Los Angeles Times - 02/01/2008
"LAST YEAR AT MARIENBAD remains one of cinema's glorious enigmas, endlessly compelling and intriguing. It is a beautiful film..."
A.V. Club - 06/24/2009
"French New Wave director Alain Resnais helped semi-popularize the notion of formalism as an end in itself with the 1961 arthouse sensation LAST YEAR AT MARIENBAD..."
Total Film - 06/01/2011 4 stars out of 5 -- "Fifty years on, Alain Resnais' ice-cold enigma of a film still looks as stylish as ever..."
In Alain Resnais's masterwork, L'ANNÉEE DERNIÈRE À MARIENBAD, each fantasy-laden, heavily dramatized, aesthetically perfect scene is dictated by the memories of a man (Giorgio Albertazzi), who is one of many elegant, aristocratic guests vacationing at the enchanting resort, Marienbad. Because the story consists of foggy memories that may or may not be accurate, the film unrolls like a repetitious dream. In the opening sequences, the man describes the immensity and silence of the lavishly decorated baroque hotel as the camera roams its empty hallways. Soon after, the hotel guests appear, assembled for a theater production inside the hotel. Like the actors in the play, the characters in the film make it obvious that they are also playing established roles and reciting lines. Sometimes they simply pose as the camera passes over them, while at other times, they stand like statues, trying to remember what happened last year. They amuse themselves with parlor games, ballroom waltzes, target practice in the shooting gallery, and strolls through the garden. Meanwhile, the man establishes the abstract plot about a love affair he began last year with a woman (Delphine Seyrig), reconstructed from his partial memories. She remembers nothing of the affair, not even the man's name. In fact, most of the guests cannot even recall the year in which these things might have happened--was it 1928 or 29' Each of Resnais's sets is more remarkable than the one before, as are the costumes by Chanel. Emphatic organ music drums up a fury of suspense as the actors's performances become increasingly overdramatized and unnatural, mocking the meaningless aristocratic resort activity they're depicting, while also epitomizing it. The climax comes in a famous sequence--which repeats itself about 10 times in a row--in which the camera races down the corridor into the embrace of the woman, who is clad in a birdlike white feather gown. Like a Marguerite Duras poem trapped inside an M.C. Escher drawing, Resnais's L'ANNÉEE DERNIÈRE À MARIENBAD is a film that stands alone, unique in its dialogue, architecture, style, and its deeply effective, sweeping mood.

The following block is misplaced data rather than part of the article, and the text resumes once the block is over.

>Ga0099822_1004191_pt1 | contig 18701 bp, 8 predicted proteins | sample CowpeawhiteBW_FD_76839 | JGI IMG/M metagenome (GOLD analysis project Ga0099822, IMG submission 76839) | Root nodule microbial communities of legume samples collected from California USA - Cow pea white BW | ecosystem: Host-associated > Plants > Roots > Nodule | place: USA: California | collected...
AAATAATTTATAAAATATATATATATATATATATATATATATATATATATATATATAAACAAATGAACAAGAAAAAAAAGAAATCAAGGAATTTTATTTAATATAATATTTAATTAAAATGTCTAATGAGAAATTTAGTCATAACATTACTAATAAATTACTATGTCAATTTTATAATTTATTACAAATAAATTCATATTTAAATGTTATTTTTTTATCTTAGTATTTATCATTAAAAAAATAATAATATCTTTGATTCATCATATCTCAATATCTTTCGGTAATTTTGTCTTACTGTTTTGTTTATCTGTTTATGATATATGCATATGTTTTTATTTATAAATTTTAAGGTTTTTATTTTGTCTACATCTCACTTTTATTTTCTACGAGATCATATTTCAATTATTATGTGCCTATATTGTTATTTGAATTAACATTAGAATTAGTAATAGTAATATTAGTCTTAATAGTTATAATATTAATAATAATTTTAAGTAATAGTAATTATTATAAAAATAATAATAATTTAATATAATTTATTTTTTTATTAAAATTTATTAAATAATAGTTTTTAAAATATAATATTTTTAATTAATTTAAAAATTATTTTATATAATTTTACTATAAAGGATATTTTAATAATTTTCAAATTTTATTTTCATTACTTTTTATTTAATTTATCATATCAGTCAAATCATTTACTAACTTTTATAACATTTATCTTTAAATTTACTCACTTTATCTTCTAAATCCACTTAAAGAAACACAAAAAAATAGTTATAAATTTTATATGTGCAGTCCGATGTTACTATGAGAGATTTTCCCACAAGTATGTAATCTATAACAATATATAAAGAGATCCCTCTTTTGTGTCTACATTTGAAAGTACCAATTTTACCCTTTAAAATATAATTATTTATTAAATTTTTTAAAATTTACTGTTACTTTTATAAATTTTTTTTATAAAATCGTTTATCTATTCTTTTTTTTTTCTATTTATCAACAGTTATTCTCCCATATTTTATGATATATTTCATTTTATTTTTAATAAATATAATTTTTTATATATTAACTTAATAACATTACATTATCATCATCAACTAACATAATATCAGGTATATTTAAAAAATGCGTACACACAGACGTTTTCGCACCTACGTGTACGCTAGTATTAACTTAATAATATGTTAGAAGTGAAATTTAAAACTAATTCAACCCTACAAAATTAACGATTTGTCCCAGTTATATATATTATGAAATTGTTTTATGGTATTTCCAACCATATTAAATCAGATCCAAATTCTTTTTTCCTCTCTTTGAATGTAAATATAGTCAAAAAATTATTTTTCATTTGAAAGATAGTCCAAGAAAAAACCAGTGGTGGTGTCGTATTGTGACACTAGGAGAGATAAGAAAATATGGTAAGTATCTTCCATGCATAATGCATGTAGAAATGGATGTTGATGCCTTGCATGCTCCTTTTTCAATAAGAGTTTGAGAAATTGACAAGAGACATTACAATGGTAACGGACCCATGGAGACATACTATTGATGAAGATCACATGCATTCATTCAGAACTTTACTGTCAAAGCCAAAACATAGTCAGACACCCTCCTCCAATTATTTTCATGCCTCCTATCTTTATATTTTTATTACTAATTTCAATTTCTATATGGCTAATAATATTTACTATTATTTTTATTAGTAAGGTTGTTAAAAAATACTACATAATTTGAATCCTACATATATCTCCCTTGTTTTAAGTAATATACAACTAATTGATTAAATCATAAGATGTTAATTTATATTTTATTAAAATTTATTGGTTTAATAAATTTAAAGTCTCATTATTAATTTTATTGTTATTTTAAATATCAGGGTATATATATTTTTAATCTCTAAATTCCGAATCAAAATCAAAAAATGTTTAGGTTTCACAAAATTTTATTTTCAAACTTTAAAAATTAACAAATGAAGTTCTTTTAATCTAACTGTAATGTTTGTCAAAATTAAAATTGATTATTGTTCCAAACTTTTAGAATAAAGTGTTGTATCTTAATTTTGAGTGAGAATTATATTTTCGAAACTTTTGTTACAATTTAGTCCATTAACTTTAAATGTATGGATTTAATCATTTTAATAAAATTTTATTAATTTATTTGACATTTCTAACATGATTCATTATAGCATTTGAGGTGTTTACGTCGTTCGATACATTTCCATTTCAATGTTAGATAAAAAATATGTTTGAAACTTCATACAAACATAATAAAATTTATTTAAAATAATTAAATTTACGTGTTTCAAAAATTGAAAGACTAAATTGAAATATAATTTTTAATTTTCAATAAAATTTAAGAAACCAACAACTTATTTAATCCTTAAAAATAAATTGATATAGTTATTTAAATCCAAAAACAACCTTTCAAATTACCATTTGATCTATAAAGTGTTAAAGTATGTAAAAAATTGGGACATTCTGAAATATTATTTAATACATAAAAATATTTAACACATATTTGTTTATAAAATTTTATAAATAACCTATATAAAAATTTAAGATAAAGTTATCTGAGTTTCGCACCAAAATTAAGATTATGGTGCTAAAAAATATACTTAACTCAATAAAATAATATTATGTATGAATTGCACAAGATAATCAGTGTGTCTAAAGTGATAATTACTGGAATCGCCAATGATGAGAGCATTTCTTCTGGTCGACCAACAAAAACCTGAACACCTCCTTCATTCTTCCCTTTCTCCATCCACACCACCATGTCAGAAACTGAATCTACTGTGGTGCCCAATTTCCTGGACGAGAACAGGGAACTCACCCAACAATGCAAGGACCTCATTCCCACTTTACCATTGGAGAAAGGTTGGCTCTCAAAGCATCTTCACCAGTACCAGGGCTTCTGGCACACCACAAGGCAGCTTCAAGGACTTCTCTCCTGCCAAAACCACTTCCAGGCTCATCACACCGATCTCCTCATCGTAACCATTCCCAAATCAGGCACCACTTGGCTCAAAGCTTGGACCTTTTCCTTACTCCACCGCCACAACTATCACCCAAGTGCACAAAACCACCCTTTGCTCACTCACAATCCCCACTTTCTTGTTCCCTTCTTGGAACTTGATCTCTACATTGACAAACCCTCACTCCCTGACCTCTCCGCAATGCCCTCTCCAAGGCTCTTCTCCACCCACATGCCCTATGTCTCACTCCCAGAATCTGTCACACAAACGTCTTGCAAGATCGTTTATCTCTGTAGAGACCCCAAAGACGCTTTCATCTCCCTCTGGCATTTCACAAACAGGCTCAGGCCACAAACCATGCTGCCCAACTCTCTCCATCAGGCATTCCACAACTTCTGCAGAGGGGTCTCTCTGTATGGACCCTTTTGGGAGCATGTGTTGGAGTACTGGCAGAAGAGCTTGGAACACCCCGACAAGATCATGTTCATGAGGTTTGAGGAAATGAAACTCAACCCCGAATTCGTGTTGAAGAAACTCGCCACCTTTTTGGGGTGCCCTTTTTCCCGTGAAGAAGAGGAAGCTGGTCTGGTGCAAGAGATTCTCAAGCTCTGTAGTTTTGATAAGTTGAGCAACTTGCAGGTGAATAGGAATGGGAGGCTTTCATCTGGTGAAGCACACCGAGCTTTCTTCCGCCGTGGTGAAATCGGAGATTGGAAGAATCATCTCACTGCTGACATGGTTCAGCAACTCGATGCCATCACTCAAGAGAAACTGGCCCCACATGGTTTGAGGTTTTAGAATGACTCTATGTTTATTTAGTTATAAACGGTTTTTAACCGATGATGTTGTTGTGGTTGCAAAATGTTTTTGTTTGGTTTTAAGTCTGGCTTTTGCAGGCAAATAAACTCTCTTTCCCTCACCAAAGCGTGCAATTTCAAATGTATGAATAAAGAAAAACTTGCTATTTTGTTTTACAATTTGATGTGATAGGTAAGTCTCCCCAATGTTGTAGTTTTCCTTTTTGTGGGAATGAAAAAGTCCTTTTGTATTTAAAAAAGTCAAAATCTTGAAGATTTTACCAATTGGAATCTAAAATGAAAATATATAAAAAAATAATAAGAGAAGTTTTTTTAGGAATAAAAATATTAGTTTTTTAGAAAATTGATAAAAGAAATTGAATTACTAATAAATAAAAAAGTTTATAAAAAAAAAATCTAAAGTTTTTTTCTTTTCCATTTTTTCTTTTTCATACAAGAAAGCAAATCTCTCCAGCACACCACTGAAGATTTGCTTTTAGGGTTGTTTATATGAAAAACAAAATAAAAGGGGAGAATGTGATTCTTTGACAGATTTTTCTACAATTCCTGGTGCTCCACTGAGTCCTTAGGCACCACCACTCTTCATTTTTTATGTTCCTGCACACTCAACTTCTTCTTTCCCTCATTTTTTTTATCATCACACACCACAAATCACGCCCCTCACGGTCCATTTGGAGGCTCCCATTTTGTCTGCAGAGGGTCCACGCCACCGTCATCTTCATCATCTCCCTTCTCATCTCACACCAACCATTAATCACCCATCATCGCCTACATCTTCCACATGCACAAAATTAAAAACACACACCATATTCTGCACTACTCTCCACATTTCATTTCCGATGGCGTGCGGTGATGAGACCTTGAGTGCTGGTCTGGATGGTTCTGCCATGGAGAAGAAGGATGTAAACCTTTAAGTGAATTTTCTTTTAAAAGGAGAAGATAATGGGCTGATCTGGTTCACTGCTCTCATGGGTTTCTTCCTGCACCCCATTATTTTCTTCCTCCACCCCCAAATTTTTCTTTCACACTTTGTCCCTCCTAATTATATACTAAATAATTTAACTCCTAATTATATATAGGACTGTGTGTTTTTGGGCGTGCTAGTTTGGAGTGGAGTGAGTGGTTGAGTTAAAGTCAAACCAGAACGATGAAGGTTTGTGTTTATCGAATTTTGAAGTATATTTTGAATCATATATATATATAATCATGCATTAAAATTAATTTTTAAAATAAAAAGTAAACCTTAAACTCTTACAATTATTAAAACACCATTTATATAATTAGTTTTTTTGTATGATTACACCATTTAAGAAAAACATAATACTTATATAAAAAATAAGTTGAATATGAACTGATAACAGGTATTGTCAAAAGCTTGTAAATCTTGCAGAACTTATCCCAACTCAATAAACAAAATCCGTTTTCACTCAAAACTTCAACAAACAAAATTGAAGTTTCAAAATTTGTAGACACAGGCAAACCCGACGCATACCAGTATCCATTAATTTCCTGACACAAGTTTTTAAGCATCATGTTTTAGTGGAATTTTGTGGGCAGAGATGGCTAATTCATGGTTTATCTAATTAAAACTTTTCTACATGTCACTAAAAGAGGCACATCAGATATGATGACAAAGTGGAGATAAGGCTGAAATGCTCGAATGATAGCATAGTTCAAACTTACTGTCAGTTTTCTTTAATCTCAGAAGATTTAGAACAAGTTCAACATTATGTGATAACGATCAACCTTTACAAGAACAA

Not just a defining work of the French New Wave but one of the great, lasting mysteries of modern art, Alain Resnais' epochal visual poem has been puzzling appreciative viewers for decades. A surreal fever dream, or perhaps a nightmare, Last Year at Marienbad (L'annee derniere a Marienbad), written by the radical master of the New Novel, Alain Robbe-Grillet, gorgeously fuses the past with the present in telling its ambiguous tale of a man and a woman (Giorgio Albertazzi and Delphine Seyrig) who may or may not have met a year ago, perhaps at the very same cathedral-like, mirror-bedecked chateau they now find themselves wandering. Unforgettable in both its confounding details (gilded ceilings, diabolical parlor games, a loaded gun) and haunting scope, Resnais' investigation into the nature of memory is disturbing, romantic, and maybe even a ghost story.
A formally astonishing and narratively audacious film, one that plays with time and memory, suggesting how little can be known with certainty. In a baroque and spacious hotel, a man sees a woman and believes that he knows her from the year before -- except, as the film jumps from time to time, events keep repeating and altering slightly, making the entire world unstable and recollection undependable. What is real and what is imagination... and is anything true'
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